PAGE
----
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5 Teeth Health Hazards You Didn’t Know About

5 Teeth Health Hazards You Didn’t Know About

Many people don’t think about having healthy teeth until they run into a problem. Too often, some use brushing as a cosmetic remedy to ensure that their teeth are white and stain free only. Flossing may only happen when there are visible food particles. What happens when your daily routine of brushing, flossing, and using mouth rinses for breath freshening are not enough? Here are five surprising facts that you may not know about potential hazards to your teeth and health.

1. Chewing and biting non-food items puts you at risk for tooth damage and gum disease

Do you ever use your teeth instead of tools? Many do so without even thinking about it.

Consider how often you’ve used your teeth to tear open a plastic wrapper or pry the plastic off a package or can. Some even use their teeth as a vice grip to open small lids on medication bottle assuming that the relatively soft plastic is not harmful.

Using your teeth in this way puts them at risk for breaking or chipping which can lead to cavities or cause loosening, chipping, and breaking teeth. The pressure of biting down on solid objects can cause pain in the gums and the root of the tooth.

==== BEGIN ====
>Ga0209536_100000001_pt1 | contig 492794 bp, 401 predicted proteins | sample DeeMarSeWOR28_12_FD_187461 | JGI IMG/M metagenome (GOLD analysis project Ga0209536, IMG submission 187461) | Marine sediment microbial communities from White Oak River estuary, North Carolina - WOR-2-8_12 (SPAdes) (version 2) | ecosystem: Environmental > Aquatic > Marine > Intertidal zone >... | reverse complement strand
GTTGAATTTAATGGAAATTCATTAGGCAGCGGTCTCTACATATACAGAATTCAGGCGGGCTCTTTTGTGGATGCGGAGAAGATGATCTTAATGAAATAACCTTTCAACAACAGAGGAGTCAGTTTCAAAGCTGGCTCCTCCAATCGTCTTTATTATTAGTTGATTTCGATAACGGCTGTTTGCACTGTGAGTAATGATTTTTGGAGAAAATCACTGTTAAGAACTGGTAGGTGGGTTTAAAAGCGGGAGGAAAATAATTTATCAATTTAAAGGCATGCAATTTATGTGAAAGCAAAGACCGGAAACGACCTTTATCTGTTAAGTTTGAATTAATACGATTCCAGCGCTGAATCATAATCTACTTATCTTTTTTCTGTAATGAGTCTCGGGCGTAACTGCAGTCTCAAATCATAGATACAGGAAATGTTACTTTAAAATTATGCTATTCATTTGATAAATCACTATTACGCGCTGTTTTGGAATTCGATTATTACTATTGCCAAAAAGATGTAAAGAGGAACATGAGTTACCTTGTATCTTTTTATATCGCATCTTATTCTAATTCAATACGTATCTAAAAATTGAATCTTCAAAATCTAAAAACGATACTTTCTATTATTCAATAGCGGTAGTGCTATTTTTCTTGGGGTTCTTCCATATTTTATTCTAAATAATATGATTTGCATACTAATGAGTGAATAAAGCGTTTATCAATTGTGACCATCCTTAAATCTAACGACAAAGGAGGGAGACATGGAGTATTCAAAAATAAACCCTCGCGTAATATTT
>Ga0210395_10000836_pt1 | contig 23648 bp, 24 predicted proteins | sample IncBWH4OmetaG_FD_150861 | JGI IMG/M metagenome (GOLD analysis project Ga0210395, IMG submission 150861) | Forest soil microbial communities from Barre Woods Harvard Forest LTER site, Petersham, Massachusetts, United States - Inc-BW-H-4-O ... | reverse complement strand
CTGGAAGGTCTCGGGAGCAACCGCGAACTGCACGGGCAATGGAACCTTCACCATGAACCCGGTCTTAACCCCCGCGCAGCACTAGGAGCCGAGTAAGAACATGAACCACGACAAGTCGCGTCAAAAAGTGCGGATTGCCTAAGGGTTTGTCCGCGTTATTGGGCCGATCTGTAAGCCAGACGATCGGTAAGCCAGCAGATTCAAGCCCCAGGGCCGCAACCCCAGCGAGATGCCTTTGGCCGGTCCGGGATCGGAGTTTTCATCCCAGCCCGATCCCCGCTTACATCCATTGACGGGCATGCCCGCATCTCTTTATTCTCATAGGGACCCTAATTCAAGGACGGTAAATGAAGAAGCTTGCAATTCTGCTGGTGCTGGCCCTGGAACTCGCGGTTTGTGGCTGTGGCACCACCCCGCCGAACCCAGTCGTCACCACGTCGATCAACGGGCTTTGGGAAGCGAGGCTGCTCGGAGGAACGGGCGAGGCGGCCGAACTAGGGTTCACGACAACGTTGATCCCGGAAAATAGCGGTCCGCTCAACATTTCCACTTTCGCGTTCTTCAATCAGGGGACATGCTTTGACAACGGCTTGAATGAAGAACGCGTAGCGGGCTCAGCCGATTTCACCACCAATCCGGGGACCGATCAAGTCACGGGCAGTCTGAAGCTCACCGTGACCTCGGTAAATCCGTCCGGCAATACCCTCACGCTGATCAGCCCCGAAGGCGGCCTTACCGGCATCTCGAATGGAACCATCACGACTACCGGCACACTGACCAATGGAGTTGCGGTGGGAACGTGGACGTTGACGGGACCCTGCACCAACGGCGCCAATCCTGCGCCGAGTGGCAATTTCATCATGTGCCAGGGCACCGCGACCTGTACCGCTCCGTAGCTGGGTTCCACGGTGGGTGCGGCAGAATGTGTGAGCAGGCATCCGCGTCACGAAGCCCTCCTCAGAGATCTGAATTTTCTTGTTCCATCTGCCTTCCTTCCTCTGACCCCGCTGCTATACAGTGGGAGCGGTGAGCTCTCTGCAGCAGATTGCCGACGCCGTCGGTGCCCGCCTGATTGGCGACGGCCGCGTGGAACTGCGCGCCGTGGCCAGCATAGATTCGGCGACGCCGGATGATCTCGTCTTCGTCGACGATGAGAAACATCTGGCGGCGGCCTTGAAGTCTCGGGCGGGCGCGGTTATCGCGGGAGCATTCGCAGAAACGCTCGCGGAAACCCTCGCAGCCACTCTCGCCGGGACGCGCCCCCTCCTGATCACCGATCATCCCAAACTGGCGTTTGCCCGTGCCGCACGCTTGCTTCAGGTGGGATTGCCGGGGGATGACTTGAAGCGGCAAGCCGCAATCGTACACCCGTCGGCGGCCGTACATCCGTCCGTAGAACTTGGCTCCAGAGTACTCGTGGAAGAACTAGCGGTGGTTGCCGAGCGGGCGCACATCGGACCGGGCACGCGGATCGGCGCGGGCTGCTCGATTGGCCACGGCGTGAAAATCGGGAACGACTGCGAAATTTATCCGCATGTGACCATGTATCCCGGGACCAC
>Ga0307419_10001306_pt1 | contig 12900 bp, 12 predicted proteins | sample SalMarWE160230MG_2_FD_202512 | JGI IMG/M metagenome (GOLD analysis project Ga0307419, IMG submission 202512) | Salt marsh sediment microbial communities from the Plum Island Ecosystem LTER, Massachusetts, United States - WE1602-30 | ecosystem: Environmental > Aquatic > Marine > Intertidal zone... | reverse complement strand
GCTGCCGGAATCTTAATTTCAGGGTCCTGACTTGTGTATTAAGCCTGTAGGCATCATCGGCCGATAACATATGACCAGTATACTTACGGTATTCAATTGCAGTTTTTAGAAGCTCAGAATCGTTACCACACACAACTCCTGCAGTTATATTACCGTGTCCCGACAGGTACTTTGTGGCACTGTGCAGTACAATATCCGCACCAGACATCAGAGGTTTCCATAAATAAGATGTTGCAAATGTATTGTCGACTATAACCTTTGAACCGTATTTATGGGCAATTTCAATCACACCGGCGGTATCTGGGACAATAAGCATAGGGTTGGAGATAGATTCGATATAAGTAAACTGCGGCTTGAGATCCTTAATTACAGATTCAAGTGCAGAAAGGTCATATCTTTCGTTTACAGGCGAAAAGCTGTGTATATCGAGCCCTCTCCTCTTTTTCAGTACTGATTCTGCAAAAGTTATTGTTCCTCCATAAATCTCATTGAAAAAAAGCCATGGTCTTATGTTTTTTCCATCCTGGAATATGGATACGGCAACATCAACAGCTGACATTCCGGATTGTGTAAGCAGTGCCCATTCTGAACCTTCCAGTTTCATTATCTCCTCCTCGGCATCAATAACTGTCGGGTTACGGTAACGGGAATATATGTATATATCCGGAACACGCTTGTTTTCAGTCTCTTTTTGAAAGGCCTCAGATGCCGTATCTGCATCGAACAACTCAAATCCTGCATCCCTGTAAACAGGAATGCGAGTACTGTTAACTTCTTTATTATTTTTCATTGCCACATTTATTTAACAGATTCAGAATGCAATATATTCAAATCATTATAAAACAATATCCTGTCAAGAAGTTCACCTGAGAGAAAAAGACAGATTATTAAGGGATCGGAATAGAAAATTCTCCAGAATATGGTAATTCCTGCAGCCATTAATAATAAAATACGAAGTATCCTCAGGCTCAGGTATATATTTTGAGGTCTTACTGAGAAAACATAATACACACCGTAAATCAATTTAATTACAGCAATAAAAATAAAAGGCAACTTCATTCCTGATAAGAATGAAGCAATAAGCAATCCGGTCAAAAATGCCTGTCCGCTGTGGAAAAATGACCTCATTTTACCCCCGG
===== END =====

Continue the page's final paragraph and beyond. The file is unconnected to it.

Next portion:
Your teeth aren’t nail clippers, so don’t bite or chew your fingernails (or toenails). Biting your nails can also lead to gingivitis, an inflammation of your gums due to an accumulation of bacteria on the teeth and below the gum line.

You may be wondering how this happens. One reason may be because people don’t think about washing their hands before they bite their nails.

2. Drug abuse can take a toll on your teeth and health.

Some prescription medications can lead to staining and tooth discoloration. This includes tetracycline and doxycycline antibiotics, also antibacterial mouthwashes like chlorhexidine and cetylpyridinium chloride. Antihistamines, antipsychotics, and certain blood pressure medications are known to cause tooth discoloration. However, patient information leaflets give these warnings and describe what to do in the event your teeth are affected.